Four Decades Of Design – Asheville Interior Designer Reveals The Elements That Have Shaped Design Over the Past 40 Years

Posted on | November 8, 2017 | No Comments

At North Carolina Design, we often try to peek forward in time to see what exciting new design elements are on the horizon. But, there is also great value in reflecting on the past, to see how it has shaped the present. Asheville interior design firm Ambiance Interiors recently celebrated its 40 year anniversary, which means that owner Kathryn Long has been crafting beautiful, elegant, and tasteful designs for four decades. Today, Kathryn takes us through those decades by sharing photos of projects past. Many of these projects won her ASID Design Excellence Awards, and all are close to her heart.

Images Courtesy of Ambiance Interiors ©

“You can see right away when a design is from the 80s,” Kathryn concedes. “First of all, you have all of the florals. We have a huge library of fabrics, and in the 80′s it was heavy on florals. You also have the toiles, and the pattern matching. What’s interesting is that these elements are actually still around. Florals are still popular, although now we have stylized, tone-on-tone florals. We still do pattern matching, but it looks very different today. We still have toilles, but the fabrics are different.”

The 90s brought about a heavy European design influence. “We began to see a lot of French, Italian and English-inspired elements during this decade,” Kathryn notes. “In the very early 90′s, we saw a lot of Country French style. It was a fresh, light, very charming style, characterized by light woods, soft blues and yellows, and plaids mixed with florals. I have fond memories of this time period – I spent a lot of time in France, and I purchased artwork there that I used in my designs.

“There were a lot of other elements that characterized the early 90′s. You had these masculine leathers, and these very textural fabrics. Tapestry fabrics were very popular for upholstery. Large armoires became very popular – the aesthetic fit in well, and people could hide away the big, boxy TVs that we still had in that decade. Painted decorative elements also became popular, like grapes and grape leaves on kitchen walls.”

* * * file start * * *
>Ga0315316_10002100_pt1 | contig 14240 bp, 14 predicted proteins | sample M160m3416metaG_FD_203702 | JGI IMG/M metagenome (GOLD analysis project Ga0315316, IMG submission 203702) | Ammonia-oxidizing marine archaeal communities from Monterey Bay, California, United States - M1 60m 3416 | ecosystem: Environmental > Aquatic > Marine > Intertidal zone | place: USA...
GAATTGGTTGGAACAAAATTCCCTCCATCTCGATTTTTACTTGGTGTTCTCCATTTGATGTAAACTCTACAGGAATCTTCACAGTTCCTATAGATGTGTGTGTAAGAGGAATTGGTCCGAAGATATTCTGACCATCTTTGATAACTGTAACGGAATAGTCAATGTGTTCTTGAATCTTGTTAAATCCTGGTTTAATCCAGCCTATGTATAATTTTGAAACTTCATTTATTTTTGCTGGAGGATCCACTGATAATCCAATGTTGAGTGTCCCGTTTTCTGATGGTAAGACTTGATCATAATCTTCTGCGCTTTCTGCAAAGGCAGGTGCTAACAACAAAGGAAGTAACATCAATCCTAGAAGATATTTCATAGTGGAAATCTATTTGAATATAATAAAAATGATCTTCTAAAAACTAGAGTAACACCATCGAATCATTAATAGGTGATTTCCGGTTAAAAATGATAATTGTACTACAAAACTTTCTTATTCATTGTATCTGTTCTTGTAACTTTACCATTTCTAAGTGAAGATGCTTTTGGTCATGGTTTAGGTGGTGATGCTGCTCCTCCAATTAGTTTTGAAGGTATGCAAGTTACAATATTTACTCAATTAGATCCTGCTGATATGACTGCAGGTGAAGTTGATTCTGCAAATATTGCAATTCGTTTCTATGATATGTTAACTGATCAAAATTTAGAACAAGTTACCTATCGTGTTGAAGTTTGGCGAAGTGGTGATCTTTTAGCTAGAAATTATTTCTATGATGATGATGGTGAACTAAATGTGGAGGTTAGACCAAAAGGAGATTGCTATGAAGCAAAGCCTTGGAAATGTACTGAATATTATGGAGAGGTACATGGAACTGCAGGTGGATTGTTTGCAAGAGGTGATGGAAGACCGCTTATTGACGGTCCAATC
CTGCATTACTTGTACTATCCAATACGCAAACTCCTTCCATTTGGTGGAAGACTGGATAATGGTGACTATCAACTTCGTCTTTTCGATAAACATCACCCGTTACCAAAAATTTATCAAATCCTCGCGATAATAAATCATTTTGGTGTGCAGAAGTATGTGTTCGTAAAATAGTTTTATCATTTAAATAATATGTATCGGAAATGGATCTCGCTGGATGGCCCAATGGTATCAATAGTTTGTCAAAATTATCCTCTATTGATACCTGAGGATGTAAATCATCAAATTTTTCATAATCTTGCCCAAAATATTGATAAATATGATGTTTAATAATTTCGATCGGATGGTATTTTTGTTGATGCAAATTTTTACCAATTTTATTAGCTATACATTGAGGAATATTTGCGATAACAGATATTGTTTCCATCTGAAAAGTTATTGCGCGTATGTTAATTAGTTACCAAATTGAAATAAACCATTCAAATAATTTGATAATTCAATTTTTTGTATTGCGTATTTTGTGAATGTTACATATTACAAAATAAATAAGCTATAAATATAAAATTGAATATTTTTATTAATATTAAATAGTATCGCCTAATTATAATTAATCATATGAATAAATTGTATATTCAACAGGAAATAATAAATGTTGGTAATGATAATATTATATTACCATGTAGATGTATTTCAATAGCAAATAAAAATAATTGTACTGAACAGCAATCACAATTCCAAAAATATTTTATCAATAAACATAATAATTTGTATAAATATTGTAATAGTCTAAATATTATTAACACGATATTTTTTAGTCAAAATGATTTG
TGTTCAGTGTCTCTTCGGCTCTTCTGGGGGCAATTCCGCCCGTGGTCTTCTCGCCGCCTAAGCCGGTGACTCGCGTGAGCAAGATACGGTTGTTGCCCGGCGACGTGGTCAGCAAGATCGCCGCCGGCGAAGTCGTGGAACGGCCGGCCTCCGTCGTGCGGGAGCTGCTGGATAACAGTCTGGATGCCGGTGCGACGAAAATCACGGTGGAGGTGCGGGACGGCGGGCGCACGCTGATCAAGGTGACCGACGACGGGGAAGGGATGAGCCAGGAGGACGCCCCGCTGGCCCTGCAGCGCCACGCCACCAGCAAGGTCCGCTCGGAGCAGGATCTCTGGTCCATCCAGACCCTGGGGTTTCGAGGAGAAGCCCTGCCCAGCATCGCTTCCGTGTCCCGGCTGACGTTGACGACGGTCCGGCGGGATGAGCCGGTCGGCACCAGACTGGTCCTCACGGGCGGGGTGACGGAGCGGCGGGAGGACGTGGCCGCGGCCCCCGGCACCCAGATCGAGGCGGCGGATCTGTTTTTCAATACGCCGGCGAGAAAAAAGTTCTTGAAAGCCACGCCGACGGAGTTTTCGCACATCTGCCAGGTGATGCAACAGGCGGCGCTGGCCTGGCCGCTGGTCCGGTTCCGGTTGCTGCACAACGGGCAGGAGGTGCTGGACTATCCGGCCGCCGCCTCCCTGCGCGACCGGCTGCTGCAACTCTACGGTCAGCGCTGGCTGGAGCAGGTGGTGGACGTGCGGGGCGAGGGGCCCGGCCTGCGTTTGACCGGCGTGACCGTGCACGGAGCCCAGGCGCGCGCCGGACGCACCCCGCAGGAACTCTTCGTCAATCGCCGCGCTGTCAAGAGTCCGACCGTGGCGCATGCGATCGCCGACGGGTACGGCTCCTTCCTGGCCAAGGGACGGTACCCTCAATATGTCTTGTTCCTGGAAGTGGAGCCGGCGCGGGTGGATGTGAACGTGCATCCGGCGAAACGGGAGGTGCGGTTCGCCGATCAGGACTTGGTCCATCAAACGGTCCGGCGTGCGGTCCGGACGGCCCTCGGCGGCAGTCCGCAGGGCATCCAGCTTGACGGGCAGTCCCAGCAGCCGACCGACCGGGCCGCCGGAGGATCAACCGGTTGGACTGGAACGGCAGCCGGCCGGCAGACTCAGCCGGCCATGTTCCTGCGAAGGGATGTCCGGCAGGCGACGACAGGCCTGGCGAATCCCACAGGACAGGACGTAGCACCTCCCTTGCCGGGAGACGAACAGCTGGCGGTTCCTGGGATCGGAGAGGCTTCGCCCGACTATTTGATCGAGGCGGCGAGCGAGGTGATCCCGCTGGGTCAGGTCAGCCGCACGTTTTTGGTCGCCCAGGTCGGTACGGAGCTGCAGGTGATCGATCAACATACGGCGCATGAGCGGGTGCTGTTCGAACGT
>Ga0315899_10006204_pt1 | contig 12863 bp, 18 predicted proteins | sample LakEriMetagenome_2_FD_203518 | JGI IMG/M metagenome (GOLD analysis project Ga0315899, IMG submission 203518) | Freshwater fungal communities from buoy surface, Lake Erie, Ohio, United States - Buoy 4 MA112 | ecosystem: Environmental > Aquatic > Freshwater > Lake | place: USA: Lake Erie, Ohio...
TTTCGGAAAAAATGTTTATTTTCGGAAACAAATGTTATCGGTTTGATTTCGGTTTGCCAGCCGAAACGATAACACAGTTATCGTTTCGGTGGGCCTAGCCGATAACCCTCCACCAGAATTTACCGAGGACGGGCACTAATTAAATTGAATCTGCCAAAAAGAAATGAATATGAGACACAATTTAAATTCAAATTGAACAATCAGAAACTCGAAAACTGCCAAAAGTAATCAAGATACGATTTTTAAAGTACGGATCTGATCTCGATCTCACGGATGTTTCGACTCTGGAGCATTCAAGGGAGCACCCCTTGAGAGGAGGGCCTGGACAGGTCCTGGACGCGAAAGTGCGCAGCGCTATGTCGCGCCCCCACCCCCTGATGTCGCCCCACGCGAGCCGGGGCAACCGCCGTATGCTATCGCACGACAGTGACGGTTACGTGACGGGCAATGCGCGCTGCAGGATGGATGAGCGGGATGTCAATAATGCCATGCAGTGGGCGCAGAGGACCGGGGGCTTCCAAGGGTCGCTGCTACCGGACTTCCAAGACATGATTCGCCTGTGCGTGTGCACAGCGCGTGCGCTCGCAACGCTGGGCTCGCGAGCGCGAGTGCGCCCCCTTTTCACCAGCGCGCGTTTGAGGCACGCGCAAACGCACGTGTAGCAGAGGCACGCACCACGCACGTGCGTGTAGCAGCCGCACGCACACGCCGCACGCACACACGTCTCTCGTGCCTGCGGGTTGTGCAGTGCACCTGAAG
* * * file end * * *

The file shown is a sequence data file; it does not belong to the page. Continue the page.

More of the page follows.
The 90′s also marked the beginning of several new design ideas that are still in use today. “This is when the idea of using reclaimed wood came about,” Kathryn observes. “It’s also when we started to see kitchen islands that looked like furniture. The late 90s was when people began to place a great deal of importance on natural light, and when they began to focus on a smarter use of space, and create spaces that flowed into one another.”

The early 2000′s brought new decorative detail changes. Linens replaced chintzes as a fabric of choice, and painted furniture took off in popularity. There were also changes in a broader sense. “You started to see a turn toward a simpler design, with some simpler, more timeless elements,” says Kathryn. “A more eclectic style started to emerge. Unfortunately, resources were still fairly limited, especially when it came to lighting. If you wanted a chandelier that would stand out, you would have to have it custom made.

“By the mid-2000′s, eclectic style had become very big. People really saw an opportunity to personalize their homes with eclectic decorative choices. This was also the period of time where certain details that are familiar to us now first became popular, like woven fabrics and the beloved farmhouse sink.”

Today’s design styles are a further evolution of those in the 2000′s, with a more streamlined approach, and the added benefit of increased resources. “Things have become more simplified, and there isn’t as much layering,” Kathryn affirms. “We are still seeing an eclectic style, but now we have so many more options. Thanks to technological advances, we can have larger windows that allow in abundant light. We can have higher quality fixtures in a much wider range of styles. We can have beautiful, and highly functional lighting options.”

Kathryn notes that, while trends have come and gone, some things are forever. “Florals and toiles will always be around,” she says. “Good reproductions are timeless. Good design principles never change. But the most important unchanging factor of design comes down to comfort. We can talk about trend histories, but our homes are really an expression of our own personal evolution. Finding a home that you love, bringing in your personal history, making it yours – that’s comfort. And, I always say, life is too short to not be comfortable.”

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